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One union's rejection of a tentative rail deal puts the agreement in jeopardy

A MARTINEZ, HOST:

Last month, a possible rail worker strike threatened the economy before the White House brokered a tentative deal.

LEILA FADEL, HOST:

The 12 unions that represent about 115,000 workers are now voting on that agreement, and they all have to say yes for it to actually become an agreement. And this week, one of them said no deal.

MARTINEZ: NPR's politics reporter Ximena Bustillo joins us now to tell us what this means for the agreement. So we all knew it wasn't necessarily a done deal, but, Ximena, what happened?

XIMENA BUSTILLO, BYLINE: I mean, there was always the risk that unions could vote against it. Even after the deal was reached, some members were still picketing. The thing to remember is that there are 12 different unions here involved in the rail system, and each individual union has to vote to accept or reject the deal. The first four unions voted yes. But the deal did not address a major sticking point for many of the workers, which is the very strict limits on sick leave and other absence policies. And this is just one of the reasons the Brotherhood of Maintenance of Way Employees union voted no. And it's a really big union, too, representing more than 11,000 workers.

MARTINEZ: And, you know, I remember President Biden taking a bit of a victory lap over this deal, but now it looks like he'll have to walk it back?

BUSTILLO: Well, last month, we saw members of Biden's Cabinet help broker this specific tentative deal. Things had stalled after months of negotiations, so Labor Secretary Marty Walsh worked literally through the night with unions and management. And here's what the president said from the Rose Garden the morning after they came to a tentative deal.

(SOUNDBITE OF ARCHIVED RECORDING)

PRESIDENT JOE BIDEN: Together, we reached an agreement. You reached an agreement that will keep our critical rail system working and avoid disruptions of our economy.

BUSTILLO: This was really important for him because the midterm elections are coming up, and he didn't want a big strike that could make some goods hard to find or more expensive.

MARTINEZ: All right, so what happens now? I mean, are we looking at a strike now?

BUSTILLO: Well, the union's rejection of the tentative agreement means that now they're in what's called a status quo period. So it's back to the bargaining table for this one union. The union has already reached out to management to renegotiate the lack of paid sick leave. Here's the union's chief negotiator, Peter Kennedy.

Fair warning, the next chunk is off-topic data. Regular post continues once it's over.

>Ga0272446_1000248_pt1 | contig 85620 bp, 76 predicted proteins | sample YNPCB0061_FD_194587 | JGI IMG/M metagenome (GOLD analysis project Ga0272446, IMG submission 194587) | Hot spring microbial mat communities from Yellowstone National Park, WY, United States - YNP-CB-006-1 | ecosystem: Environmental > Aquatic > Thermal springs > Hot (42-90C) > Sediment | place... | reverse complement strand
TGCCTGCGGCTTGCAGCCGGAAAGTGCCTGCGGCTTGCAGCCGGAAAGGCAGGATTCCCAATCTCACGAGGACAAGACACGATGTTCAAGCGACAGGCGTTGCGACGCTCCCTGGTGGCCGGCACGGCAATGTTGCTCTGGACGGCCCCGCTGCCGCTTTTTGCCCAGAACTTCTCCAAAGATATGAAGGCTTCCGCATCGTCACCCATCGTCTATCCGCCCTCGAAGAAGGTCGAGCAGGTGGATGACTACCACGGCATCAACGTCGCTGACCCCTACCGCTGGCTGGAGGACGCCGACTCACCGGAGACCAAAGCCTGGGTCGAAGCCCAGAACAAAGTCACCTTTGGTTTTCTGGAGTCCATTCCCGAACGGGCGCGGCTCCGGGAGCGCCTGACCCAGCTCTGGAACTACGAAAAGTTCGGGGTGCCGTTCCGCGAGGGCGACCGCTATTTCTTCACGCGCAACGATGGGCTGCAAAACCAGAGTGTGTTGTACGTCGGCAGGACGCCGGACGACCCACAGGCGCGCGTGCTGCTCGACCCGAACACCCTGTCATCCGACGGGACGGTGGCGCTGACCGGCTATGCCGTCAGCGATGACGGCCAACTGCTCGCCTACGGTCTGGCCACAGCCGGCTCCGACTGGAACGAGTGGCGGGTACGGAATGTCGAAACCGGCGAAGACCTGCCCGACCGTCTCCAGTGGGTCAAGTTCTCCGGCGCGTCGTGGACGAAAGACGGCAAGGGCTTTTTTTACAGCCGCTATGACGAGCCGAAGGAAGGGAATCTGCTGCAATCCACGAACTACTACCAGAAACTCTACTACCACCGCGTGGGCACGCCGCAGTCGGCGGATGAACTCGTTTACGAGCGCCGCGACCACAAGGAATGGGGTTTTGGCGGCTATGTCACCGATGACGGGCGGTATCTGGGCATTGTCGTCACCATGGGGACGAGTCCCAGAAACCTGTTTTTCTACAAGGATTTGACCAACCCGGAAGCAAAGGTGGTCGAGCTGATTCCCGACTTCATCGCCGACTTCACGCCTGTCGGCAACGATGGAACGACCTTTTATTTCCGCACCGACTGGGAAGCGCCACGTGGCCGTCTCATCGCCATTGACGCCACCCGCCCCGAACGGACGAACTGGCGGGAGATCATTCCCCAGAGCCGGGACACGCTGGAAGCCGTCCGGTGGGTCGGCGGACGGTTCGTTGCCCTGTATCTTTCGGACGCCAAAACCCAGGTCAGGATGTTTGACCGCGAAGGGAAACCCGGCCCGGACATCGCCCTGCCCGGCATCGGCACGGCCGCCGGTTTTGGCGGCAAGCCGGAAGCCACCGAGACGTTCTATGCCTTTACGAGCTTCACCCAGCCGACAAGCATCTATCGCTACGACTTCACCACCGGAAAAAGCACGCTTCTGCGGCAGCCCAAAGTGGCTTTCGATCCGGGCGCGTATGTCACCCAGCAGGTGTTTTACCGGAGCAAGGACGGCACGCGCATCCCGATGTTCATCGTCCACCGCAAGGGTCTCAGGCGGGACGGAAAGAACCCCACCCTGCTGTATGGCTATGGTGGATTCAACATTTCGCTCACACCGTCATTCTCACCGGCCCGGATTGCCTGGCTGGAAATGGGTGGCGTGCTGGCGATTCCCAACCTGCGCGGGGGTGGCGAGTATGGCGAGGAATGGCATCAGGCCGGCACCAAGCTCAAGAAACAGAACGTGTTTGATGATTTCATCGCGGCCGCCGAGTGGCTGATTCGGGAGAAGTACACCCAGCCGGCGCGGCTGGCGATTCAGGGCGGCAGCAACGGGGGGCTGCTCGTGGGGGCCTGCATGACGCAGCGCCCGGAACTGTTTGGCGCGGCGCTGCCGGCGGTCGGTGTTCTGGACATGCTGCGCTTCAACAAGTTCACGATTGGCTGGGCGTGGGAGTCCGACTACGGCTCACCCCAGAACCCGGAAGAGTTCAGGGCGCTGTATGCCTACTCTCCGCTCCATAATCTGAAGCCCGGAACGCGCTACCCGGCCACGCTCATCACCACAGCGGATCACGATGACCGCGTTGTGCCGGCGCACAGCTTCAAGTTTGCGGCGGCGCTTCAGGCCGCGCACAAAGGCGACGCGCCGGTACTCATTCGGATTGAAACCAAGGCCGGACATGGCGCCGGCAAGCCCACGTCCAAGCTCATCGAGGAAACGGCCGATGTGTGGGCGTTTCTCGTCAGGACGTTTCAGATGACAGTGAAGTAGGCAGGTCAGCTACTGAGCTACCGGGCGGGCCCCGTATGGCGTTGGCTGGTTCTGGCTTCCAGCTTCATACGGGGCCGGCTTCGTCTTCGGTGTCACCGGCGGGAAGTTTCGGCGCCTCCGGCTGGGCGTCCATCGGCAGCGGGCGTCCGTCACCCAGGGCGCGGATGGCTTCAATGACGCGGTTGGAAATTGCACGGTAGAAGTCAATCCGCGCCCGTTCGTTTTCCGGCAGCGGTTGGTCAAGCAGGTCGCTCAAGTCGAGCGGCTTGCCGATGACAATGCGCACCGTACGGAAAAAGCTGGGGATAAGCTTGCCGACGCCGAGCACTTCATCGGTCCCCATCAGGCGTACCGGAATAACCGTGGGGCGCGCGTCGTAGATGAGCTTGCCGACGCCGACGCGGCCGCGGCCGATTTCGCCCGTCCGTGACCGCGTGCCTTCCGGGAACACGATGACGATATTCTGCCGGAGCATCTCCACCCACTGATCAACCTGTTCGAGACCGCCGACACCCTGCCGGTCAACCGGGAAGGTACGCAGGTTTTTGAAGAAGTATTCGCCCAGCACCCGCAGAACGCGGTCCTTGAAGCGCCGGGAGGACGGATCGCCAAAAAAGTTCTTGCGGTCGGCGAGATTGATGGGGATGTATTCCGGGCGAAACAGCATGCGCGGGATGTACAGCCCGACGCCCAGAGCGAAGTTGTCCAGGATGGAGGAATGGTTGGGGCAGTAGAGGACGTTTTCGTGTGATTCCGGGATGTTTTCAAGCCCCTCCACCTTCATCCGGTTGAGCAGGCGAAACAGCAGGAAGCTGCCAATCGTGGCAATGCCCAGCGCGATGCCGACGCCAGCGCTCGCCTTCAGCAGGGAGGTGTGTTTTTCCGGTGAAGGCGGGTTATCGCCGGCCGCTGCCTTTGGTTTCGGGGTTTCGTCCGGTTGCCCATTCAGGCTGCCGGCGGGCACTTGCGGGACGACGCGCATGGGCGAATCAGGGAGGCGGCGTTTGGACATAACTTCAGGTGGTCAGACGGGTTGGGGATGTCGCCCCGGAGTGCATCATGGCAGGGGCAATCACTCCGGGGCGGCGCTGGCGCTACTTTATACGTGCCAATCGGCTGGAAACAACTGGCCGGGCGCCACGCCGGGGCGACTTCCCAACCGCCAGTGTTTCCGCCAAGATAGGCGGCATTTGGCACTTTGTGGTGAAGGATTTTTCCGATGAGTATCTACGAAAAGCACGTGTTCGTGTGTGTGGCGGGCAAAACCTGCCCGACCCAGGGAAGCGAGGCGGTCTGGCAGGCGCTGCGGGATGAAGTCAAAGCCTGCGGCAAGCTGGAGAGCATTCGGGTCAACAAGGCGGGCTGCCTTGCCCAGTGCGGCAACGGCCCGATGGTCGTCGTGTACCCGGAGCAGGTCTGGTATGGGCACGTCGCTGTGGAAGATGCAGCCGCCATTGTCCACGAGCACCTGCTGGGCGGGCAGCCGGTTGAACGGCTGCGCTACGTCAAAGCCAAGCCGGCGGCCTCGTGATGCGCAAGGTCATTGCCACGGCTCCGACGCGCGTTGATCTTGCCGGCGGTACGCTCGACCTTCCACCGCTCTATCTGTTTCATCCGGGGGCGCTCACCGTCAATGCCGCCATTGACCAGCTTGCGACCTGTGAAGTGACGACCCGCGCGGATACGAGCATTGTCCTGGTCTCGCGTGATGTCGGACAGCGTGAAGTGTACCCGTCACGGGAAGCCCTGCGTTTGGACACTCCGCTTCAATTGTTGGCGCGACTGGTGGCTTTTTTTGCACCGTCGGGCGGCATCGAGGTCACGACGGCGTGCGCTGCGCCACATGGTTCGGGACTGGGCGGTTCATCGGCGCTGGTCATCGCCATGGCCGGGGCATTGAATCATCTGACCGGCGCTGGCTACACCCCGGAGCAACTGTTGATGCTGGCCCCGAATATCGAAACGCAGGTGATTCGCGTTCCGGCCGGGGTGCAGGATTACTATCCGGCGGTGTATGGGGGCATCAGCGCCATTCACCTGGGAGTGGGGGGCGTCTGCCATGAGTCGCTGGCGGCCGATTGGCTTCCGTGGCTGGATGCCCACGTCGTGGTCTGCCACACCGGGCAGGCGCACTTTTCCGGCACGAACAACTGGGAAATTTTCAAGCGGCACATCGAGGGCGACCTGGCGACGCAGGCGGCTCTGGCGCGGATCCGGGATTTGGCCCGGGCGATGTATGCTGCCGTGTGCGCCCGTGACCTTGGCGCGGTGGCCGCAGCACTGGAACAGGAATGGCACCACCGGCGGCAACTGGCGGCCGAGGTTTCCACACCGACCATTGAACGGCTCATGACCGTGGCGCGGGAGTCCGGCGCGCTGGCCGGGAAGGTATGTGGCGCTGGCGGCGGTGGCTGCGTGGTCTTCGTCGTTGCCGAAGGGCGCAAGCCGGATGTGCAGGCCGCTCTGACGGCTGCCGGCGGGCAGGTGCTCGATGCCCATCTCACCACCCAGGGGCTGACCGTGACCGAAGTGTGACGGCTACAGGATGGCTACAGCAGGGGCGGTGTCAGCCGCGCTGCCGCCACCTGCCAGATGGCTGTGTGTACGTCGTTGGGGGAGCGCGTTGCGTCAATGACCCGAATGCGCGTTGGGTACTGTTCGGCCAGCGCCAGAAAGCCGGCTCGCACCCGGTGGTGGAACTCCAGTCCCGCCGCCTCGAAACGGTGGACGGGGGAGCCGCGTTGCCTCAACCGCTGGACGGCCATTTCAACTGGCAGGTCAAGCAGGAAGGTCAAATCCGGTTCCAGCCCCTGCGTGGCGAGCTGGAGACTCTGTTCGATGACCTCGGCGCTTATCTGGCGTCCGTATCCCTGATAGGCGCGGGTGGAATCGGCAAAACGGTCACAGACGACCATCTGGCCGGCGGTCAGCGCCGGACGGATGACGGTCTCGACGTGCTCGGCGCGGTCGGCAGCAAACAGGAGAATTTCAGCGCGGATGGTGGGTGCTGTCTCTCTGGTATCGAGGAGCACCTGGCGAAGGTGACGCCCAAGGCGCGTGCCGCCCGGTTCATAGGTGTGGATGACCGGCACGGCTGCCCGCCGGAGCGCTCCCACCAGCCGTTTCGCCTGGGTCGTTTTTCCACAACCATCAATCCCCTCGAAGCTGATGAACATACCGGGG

PETER KENNEDY: We're going to go back to the table, and we're going to talk to the railroads about increased paid sick days because our members have made it very clear to us that the lack of paid sick days is a very significant issue for them.

BUSTILLO: The group that represents the railroads for bargaining said in a statement that it's disappointed, but they also said that there's no immediate risk of disruption. These talks can go on for some time, and the union can't strike before November 19, so it really is not an immediate threat. Meanwhile, voting for the seven other unions is expected to last into next month. Kennedy also told me that it is customary for all railroads to strike if one of them does, even if all the other ones reach a deal. But there's no telling in this case if they all would. And he said their goal is not to strike; everyone wants to reach a deal before then.

MARTINEZ: All right, so November 19 - that's the date to keep in mind. What's on the line here for getting an agreement?

BUSTILLO: Yeah, we have to remember that railroads transport 30 to 40% of goods in this country. When this issue first became a threat last month, there were major concerns over food and agriculture products because it would have coincided with harvest season. A November strike is not any better. It comes right ahead of the holiday season. The White House is also downplaying this vote. They say that there's still lots of time to reach a deal and that there is no immediate risk of a strike. Also on the line is the president's reputation for being pro-labor. He has long touted his support for unions and thanks union workers for helping him win the election. So this is a big test and also a test of his ability to fix supply chains and address inflation. So there's a lot on the line.

MARTINEZ: NPR's Ximena Bustillo. Thanks a lot.

BUSTILLO: Thank you. Transcript provided by NPR, Copyright NPR.

A Martínez
A Martínez is one of the hosts of Morning Edition and Up First. He came to NPR in 2021 and is based out of NPR West.
Ximena Bustillo
Ximena Bustillo is a multi-platform reporter at NPR covering politics out of the White House and Congress on air and in print.

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